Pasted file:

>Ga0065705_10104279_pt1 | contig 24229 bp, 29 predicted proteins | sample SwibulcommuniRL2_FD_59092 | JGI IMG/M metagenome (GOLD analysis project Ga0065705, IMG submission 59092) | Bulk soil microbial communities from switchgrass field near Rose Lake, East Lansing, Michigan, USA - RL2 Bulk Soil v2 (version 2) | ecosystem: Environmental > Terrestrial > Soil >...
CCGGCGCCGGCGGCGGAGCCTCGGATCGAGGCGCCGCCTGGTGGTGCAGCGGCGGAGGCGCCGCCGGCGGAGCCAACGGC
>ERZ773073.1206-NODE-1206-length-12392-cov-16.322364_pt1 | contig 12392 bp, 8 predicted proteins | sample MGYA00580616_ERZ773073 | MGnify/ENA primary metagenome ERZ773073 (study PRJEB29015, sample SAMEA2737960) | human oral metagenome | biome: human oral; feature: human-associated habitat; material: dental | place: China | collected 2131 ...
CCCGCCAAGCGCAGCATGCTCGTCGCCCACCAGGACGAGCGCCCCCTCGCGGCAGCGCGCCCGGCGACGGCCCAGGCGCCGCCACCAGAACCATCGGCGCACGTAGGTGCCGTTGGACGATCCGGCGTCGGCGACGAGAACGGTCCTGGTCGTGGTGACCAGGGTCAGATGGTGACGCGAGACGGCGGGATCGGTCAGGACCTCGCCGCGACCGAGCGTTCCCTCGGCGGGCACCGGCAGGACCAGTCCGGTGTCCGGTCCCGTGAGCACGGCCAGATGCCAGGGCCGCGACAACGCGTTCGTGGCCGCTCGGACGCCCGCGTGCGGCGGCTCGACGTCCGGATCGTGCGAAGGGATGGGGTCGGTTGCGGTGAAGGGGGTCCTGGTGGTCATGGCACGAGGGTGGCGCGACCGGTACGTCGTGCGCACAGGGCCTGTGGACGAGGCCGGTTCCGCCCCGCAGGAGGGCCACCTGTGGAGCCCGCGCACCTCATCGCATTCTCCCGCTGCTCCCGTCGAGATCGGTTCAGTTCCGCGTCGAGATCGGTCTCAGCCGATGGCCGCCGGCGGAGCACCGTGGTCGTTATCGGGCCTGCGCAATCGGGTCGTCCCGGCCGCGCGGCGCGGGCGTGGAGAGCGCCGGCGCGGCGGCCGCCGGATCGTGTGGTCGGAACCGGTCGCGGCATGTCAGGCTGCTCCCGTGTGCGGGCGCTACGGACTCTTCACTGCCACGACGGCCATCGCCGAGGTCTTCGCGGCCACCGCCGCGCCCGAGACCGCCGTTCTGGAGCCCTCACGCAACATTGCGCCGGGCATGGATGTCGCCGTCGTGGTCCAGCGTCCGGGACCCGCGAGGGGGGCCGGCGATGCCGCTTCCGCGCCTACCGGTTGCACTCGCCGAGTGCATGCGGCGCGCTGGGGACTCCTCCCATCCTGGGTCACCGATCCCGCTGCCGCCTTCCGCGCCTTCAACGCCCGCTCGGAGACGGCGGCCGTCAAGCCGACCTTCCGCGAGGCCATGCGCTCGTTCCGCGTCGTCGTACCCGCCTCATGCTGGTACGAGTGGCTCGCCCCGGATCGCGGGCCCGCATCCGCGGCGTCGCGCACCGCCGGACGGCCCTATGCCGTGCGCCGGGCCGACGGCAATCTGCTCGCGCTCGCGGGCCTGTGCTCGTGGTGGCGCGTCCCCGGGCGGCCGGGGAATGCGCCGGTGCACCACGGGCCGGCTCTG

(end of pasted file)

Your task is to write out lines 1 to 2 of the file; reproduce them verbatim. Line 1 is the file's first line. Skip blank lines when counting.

>Ga0065705_10104279_pt1 | contig 24229 bp, 29 predicted proteins | sample SwibulcommuniRL2_FD_59092 | JGI IMG/M metagenome (GOLD analysis project Ga0065705, IMG submission 59092) | Bulk soil microbial communities from switchgrass field near Rose Lake, East Lansing, Michigan, USA - RL2 Bulk Soil v2 (version 2) | ecosystem: Environmental > Terrestrial > Soil >...
CCGGCGCCGGCGGCGGAGCCTCGGATCGAGGCGCCGCCTGGTGGTGCAGCGGCGGAGGCGCCGCCGGCGGAGCCAACGGC